We've come a long way from bare beds and cover crops. Little sprouts are popping up all over our garden beds: radishes and spinach.
The peas are growing fast too.
I picked out some lettuces and greens to plant.
Seeds are in the ground, just in time for a rainy period, I’m such a lazy gardener. Now these little lettuces will sprout without me running out to water them twice a day. On the down side, the weeds will probably start to take over since watering is my primary motivation for getting to the garden each day. If it’s just weeds I always figure, what’s another day going to matter?
When I plant several rows of different varieties in the same bed, I leave the seed packets at the end of the last row I planted so that I know what variety went where and I don't have to juggle labels, seed packets, trowels, and children all at once.
I don't like that these are plastic, because the world certainly doesn't need more plastic, but I haven't had much success with wood labels holding up very long in this climate. Although, I did pin these painted labels recently. Paint would make the labels hold up to our heavy rains, I might even be able to use them multiple years in a row. We shall see.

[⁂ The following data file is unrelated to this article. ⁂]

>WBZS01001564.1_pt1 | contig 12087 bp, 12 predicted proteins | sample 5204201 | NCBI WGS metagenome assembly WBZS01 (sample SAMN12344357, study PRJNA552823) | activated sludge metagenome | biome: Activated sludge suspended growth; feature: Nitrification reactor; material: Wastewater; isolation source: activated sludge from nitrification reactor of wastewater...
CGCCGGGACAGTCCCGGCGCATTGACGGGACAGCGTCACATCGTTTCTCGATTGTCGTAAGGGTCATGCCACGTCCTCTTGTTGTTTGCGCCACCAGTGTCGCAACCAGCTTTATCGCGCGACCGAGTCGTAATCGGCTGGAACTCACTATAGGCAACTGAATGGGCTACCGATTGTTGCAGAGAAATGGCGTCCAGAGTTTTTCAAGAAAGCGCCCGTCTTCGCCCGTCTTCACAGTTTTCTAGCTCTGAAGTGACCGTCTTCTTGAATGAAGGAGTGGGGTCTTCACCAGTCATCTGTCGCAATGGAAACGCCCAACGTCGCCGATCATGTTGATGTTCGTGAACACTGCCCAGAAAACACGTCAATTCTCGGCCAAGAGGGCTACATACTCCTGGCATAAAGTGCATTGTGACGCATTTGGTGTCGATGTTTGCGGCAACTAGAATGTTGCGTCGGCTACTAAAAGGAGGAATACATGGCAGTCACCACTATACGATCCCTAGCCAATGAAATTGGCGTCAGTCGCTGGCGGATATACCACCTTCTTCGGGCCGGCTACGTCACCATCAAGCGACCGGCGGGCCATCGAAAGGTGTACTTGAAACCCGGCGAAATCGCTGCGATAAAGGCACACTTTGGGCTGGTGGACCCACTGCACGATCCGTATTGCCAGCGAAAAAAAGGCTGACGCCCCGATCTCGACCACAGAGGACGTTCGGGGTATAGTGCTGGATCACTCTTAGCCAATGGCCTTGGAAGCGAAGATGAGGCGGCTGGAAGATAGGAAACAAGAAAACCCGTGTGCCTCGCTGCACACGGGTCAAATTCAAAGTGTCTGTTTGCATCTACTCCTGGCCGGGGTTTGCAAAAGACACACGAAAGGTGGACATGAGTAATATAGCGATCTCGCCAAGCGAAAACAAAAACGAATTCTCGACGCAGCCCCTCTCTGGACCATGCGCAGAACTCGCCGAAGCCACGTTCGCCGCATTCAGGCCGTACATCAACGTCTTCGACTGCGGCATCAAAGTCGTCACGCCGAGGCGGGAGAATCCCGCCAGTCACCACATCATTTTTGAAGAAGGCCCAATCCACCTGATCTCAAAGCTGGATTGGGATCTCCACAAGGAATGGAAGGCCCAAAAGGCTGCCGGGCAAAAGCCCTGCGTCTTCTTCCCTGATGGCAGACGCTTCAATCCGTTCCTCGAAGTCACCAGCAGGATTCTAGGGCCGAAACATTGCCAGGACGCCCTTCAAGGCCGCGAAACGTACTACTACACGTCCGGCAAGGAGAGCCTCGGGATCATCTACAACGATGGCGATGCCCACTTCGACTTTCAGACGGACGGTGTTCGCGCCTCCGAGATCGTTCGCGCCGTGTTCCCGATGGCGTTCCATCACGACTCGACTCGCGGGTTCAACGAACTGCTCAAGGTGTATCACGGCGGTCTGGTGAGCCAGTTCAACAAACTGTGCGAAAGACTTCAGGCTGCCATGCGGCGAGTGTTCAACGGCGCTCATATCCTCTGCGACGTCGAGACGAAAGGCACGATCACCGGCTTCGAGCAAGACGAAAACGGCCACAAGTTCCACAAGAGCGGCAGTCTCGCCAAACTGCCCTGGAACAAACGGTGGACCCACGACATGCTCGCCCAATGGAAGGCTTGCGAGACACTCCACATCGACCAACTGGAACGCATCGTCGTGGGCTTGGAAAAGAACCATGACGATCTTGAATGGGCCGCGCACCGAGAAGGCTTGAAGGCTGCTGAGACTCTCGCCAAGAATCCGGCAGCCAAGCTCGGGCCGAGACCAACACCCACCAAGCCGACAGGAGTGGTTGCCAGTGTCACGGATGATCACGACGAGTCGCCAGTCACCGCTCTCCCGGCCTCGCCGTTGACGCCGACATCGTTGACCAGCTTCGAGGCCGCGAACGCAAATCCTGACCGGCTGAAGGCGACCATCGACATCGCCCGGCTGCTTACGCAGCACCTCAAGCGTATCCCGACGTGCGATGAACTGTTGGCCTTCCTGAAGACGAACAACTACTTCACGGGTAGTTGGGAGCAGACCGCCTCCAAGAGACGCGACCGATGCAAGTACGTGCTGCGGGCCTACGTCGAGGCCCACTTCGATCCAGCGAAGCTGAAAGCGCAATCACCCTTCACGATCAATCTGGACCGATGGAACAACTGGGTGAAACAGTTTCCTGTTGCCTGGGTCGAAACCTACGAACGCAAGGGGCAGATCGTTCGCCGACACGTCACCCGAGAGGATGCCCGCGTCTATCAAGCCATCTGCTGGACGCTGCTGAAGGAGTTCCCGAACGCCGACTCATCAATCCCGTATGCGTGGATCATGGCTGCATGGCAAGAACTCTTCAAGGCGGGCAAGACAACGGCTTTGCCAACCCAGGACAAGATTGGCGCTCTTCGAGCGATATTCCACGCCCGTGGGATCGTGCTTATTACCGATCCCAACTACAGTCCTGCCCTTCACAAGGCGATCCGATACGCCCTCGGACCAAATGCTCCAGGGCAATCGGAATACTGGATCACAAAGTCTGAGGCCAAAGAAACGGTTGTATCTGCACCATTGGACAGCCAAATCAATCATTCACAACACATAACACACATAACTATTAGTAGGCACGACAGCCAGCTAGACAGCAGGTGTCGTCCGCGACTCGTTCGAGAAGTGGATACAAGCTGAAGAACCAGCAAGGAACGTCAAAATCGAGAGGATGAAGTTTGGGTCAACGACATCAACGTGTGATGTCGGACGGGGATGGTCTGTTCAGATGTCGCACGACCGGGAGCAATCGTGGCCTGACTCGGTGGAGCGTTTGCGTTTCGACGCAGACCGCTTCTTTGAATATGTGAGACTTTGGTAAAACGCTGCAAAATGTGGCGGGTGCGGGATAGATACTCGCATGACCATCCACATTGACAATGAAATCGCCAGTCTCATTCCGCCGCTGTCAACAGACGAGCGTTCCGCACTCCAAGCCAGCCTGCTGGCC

Our last frost is sometimes as late as May 1, so to be putting lettuce in the ground this early is fantastically exciting. Next week we’re supposed to have several days in the 70 degree range, so I’ll be planting beans and squash in no time. Three cheers for extended growing seasons!
A lot of the garden is still in cover crop. This is our lovely crimson clover, planted last September.
Cover crops help keep weed populations down and enrich the soil, especially if you till them in and let them rot. I hear this is much easier east of the Cascades. Here on the west side, I usually till, wait somewhere between a few days and a few weeks, then pull out the big clumps before raking out a seed bed. When cover crops are added to the compost, and then that compost is added back into the garden later, you still get some of the benefits of a tilled in cover crop.
So that's whats growing here at Handmade Life. What's in your garden?